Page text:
Ranking Senate Judiciary Committee member Jeff Sessions (R-Ala.) and five others sent a letter, obtained by CBS News, to Sotomayor on Wednesday asking for more evidence of her history as a judge.
"It is important that your information be complete to permit the Committee to properly evaluate your record in the short time has been provided," the letter said. (You can read the full letter here.)
Sotomayor last week submitted to the Senate a 172-page questionnaire and multiple boxes of supplemental material. Some requested information has yet to be handed over, however.
In their letter, the Republicans ask Sotomayor to clarify her role with two groups -- the State of New York Mortgage Agency and the Puerto Rican Legal Defense and Education Fund. Among other things, they also asked for copies of the material Sotomayor edited as an editor for the Yale Law Journal and the Yale Studies in World Public Order, reports relating to internal court deliberations that she did not initially submit because they are not public documents, and clarification on some of her court decisions that were overturned.
In addition, they ask for more documentation from the 191 occasions on which she delivered a speech, lecture, or other such remarks.
"For 98 (speeches), you stated that you could not locate any record, for one you stated that you gave a standard speech, for two you cross-referenced a different speech, for 81 you provided a draft or video, and for eight you provided news clippings instead of a draft, transcript or remarks," the letter says. "We are particularly troubled because there may well be transcripts available for certain remarks."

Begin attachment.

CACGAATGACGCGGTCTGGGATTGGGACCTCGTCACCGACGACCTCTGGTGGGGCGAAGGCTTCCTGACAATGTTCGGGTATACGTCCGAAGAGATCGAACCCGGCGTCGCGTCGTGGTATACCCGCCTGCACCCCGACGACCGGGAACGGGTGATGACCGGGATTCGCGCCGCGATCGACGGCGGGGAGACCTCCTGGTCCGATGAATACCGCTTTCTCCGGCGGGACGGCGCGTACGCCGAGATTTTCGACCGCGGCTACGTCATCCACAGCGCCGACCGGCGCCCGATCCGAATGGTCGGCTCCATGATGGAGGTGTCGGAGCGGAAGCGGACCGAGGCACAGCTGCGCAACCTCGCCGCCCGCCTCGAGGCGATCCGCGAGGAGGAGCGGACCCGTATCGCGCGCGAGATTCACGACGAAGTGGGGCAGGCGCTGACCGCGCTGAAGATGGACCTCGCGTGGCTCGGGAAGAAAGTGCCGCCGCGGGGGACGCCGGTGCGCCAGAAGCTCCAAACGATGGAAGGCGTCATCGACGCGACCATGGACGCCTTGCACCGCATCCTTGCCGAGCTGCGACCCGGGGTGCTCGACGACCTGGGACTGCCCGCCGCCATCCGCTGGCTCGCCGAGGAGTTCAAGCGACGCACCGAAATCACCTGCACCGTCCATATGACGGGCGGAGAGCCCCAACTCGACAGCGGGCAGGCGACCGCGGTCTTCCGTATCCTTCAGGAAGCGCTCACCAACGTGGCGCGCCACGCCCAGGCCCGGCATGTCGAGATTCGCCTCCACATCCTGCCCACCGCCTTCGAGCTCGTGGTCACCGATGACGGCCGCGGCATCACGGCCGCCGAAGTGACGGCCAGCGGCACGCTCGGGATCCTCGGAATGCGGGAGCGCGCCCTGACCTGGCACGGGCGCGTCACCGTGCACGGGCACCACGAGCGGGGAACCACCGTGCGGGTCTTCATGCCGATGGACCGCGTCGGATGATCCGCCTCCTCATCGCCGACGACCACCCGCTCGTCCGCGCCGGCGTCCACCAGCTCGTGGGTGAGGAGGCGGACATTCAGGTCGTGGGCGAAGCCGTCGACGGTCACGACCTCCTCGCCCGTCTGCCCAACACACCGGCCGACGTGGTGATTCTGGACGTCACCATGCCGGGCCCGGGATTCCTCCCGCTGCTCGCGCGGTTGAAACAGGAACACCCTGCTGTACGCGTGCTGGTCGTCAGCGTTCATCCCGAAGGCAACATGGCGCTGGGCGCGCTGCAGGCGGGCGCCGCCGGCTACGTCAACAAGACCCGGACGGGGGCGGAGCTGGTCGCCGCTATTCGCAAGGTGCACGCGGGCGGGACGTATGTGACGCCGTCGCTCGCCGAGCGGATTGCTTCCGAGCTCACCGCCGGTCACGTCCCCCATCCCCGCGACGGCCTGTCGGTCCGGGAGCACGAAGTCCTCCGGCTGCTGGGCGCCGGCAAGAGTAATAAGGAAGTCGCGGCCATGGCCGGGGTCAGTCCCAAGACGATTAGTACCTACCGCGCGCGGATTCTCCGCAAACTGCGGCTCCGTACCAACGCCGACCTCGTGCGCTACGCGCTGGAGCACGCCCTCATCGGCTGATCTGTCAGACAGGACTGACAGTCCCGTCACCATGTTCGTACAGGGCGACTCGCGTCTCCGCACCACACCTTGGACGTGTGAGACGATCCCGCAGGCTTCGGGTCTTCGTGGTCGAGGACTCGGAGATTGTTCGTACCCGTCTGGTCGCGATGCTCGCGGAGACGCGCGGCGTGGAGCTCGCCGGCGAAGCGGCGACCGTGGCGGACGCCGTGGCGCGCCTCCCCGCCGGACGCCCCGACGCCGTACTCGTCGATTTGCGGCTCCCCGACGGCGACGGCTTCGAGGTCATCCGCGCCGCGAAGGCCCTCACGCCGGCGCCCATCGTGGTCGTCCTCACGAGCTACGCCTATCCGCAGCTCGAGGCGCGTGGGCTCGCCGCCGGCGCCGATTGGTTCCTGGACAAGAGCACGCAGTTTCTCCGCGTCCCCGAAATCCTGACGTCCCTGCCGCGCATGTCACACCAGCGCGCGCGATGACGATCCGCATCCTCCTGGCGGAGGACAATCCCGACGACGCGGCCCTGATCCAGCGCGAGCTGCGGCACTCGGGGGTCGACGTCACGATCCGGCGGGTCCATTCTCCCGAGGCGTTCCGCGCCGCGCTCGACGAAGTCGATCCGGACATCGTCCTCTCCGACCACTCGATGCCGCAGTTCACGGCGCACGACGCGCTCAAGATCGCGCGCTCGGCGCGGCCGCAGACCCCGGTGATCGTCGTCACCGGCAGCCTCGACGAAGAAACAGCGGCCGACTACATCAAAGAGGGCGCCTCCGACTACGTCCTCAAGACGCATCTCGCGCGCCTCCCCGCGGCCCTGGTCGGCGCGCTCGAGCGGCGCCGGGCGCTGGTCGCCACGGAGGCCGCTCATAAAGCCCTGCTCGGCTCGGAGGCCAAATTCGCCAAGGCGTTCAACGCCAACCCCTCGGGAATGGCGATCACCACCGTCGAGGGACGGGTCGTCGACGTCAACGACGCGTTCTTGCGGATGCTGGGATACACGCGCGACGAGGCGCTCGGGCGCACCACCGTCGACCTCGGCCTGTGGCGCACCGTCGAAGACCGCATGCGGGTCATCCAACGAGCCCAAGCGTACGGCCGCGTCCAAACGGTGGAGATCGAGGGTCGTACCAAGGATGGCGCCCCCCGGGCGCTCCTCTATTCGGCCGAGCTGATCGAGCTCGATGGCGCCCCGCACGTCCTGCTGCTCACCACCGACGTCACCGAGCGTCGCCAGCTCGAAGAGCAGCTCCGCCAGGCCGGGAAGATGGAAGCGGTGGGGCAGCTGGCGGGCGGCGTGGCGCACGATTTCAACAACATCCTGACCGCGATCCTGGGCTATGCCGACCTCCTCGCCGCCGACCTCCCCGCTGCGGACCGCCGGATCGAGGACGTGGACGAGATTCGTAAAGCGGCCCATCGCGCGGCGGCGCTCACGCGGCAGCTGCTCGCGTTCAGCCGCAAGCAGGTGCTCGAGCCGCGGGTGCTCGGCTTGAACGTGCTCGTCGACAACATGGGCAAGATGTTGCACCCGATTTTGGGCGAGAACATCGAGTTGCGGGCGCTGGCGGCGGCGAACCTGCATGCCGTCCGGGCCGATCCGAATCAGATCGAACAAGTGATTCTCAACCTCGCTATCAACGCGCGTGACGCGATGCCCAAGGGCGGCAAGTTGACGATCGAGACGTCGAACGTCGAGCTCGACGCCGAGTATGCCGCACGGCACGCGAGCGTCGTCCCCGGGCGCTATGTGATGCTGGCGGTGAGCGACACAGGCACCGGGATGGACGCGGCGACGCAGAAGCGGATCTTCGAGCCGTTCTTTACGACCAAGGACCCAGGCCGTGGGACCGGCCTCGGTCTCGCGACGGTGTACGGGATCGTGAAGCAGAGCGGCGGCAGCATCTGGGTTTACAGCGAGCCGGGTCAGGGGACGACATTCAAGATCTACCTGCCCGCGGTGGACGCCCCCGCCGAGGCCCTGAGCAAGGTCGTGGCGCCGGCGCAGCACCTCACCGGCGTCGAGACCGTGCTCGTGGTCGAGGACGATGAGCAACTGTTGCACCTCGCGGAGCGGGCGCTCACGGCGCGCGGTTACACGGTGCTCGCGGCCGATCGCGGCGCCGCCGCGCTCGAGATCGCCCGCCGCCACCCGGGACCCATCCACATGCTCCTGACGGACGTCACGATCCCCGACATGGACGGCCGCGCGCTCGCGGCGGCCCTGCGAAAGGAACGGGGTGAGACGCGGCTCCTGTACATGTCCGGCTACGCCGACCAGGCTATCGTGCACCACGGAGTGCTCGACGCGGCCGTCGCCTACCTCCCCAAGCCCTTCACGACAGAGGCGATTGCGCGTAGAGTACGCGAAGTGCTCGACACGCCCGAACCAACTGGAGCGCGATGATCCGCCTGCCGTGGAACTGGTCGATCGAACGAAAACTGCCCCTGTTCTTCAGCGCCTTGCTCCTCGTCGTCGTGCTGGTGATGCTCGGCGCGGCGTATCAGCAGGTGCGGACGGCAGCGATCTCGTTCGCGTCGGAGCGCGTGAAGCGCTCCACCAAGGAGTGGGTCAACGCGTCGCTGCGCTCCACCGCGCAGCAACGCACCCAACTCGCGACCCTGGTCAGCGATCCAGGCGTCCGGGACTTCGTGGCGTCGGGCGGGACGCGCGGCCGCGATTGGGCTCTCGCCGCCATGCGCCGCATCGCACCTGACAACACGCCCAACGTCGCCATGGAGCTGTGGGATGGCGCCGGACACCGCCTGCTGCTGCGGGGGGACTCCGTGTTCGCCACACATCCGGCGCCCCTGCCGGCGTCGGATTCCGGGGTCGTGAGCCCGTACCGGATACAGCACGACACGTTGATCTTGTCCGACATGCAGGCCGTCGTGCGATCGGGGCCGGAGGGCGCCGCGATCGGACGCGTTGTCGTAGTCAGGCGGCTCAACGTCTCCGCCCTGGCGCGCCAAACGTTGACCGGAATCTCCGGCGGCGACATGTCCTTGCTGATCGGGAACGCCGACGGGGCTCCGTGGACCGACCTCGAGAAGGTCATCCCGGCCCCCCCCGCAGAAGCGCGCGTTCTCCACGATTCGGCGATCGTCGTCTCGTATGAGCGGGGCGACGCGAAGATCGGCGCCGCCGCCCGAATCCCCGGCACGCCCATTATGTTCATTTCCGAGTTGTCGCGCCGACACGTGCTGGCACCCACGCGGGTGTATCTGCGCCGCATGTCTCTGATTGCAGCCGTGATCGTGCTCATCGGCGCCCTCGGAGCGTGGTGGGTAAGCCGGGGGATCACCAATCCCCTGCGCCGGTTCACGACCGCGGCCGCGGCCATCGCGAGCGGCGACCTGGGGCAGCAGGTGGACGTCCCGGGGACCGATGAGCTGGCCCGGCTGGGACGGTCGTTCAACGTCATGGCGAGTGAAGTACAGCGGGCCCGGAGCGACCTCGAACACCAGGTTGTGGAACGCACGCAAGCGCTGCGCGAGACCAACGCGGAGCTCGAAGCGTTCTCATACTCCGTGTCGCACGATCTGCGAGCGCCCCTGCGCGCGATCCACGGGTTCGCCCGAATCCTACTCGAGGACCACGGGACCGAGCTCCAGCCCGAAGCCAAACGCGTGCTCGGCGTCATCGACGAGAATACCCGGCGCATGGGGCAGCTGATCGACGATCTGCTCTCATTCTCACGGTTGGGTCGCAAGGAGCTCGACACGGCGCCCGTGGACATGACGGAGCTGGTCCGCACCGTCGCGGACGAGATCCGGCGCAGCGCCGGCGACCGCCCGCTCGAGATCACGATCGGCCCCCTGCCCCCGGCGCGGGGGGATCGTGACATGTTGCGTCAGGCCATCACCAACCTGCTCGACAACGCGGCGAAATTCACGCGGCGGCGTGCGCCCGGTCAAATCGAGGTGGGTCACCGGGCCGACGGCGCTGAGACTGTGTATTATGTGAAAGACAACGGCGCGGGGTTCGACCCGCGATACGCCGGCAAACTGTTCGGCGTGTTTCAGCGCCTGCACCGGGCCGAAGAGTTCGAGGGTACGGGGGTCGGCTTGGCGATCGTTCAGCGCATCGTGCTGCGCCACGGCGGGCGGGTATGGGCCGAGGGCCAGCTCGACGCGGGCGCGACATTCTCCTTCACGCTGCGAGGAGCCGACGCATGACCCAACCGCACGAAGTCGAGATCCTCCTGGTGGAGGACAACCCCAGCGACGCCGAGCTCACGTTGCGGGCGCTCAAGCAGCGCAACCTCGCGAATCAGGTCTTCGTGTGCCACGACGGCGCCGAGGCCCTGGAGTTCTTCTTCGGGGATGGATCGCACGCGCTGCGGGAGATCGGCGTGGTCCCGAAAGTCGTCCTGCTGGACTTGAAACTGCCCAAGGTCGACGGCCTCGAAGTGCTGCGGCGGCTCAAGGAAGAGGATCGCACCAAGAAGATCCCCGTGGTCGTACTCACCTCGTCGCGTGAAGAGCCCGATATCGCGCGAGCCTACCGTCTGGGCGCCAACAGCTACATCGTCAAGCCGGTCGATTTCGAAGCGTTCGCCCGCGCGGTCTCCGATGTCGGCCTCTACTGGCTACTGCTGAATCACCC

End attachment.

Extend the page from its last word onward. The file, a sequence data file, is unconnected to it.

White House spokesman Ben LaBolt said this sort of delay is common for Supreme Court nominations and that the White House made it clear from the beginning it would provide the missing information.
"The vast majority of information requested in the Committee questionnaire was provided last week so that the Senate could begin its review," he said in a statement. "We will forward the supplemental information as soon as our review is complete. We have been and will continue to be as responsive to the Committee's requests, but this in no way should slow the confirmation process."
Judiciary Committee Sen. Orrin Hatch (R-Utah) said many Republicans could vote against Sotomayor because they feel they haven't had time to learn enough about her, according to the Associated Press.
You can read more about coverage of Sotomayor today in Politics Today, CBSNews.com's inside look at the day's political stories, written by CBS News Political Director Steve Chaggaris.